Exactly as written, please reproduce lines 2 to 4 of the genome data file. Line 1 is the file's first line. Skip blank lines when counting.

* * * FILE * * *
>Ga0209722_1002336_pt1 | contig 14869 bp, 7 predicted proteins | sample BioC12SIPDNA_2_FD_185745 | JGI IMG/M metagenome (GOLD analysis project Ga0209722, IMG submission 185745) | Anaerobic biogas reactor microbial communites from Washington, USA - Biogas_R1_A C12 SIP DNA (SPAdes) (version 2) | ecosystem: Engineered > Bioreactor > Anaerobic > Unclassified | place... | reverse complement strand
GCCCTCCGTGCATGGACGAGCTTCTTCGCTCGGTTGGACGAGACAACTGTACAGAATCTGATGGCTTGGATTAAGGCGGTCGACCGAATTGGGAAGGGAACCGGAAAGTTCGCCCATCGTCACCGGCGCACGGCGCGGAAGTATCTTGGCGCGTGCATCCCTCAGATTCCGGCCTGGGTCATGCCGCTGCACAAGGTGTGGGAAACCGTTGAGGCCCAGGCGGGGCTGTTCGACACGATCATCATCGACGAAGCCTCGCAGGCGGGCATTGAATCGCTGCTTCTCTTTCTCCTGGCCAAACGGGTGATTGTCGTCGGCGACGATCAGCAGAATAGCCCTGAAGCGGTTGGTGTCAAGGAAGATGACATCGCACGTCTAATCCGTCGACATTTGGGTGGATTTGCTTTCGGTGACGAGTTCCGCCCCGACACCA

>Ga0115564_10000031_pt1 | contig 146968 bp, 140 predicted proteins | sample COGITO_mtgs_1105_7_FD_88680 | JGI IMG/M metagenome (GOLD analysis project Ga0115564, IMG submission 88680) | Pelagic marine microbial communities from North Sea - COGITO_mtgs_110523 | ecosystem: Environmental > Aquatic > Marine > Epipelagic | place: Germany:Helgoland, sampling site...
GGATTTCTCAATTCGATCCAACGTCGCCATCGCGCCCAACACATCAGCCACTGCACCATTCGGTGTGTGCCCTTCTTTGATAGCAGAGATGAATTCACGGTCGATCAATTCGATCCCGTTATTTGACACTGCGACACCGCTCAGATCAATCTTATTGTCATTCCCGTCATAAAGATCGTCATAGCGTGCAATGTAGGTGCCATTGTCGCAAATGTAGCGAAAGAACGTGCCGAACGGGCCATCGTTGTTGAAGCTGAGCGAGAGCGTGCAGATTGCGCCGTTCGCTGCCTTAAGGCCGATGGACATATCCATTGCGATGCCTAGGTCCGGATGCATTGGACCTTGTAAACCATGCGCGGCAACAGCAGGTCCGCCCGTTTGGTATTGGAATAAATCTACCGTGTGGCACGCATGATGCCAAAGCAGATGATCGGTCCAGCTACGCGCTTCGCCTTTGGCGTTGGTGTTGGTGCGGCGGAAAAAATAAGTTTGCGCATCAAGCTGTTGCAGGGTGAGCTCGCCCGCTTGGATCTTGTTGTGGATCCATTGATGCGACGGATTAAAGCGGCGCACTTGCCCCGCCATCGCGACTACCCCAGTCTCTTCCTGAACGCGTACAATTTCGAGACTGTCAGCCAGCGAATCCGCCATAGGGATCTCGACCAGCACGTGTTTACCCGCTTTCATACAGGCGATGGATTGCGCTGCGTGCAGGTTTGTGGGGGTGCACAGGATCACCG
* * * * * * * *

GCCCTCCGTGCATGGACGAGCTTCTTCGCTCGGTTGGACGAGACAACTGTACAGAATCTGATGGCTTGGATTAAGGCGGTCGACCGAATTGGGAAGGGAACCGGAAAGTTCGCCCATCGTCACCGGCGCACGGCGCGGAAGTATCTTGGCGCGTGCATCCCTCAGATTCCGGCCTGGGTCATGCCGCTGCACAAGGTGTGGGAAACCGTTGAGGCCCAGGCGGGGCTGTTCGACACGATCATCATCGACGAAGCCTCGCAGGCGGGCATTGAATCGCTGCTTCTCTTTCTCCTGGCCAAACGGGTGATTGTCGTCGGCGACGATCAGCAGAATAGCCCTGAAGCGGTTGGTGTCAAGGAAGATGACATCGCACGTCTAATCCGTCGACATTTGGGTGGATTTGCTTTCGGTGACGAGTTCCGCCCCGACACCA

>Ga0115564_10000031_pt1 | contig 146968 bp, 140 predicted proteins | sample COGITO_mtgs_1105_7_FD_88680 | JGI IMG/M metagenome (GOLD analysis project Ga0115564, IMG submission 88680) | Pelagic marine microbial communities from North Sea - COGITO_mtgs_110523 | ecosystem: Environmental > Aquatic > Marine > Epipelagic | place: Germany:Helgoland, sampling site...
GGATTTCTCAATTCGATCCAACGTCGCCATCGCGCCCAACACATCAGCCACTGCACCATTCGGTGTGTGCCCTTCTTTGATAGCAGAGATGAATTCACGGTCGATCAATTCGATCCCGTTATTTGACACTGCGACACCGCTCAGATCAATCTTATTGTCATTCCCGTCATAAAGATCGTCATAGCGTGCAATGTAGGTGCCATTGTCGCAAATGTAGCGAAAGAACGTGCCGAACGGGCCATCGTTGTTGAAGCTGAGCGAGAGCGTGCAGATTGCGCCGTTCGCTGCCTTAAGGCCGATGGACATATCCATTGCGATGCCTAGGTCCGGATGCATTGGACCTTGTAAACCATGCGCGGCAACAGCAGGTCCGCCCGTTTGGTATTGGAATAAATCTACCGTGTGGCACGCATGATGCCAAAGCAGATGATCGGTCCAGCTACGCGCTTCGCCTTTGGCGTTGGTGTTGGTGCGGCGGAAAAAATAAGTTTGCGCATCAAGCTGTTGCAGGGTGAGCTCGCCCGCTTGGATCTTGTTGTGGATCCATTGATGCGACGGATTAAAGCGGCGCACTTGCCCCGCCATCGCGACTACCCCAGTCTCTTCCTGAACGCGTACAATTTCGAGACTGTCAGCCAGCGAATCCGCCATAGGGATCTCGACCAGCACGTGTTTACCCGCTTTCATACAGGCGATGGATTGCGCTGCGTGCAGGTTTGTGGGGGTGCACAGGATCACCG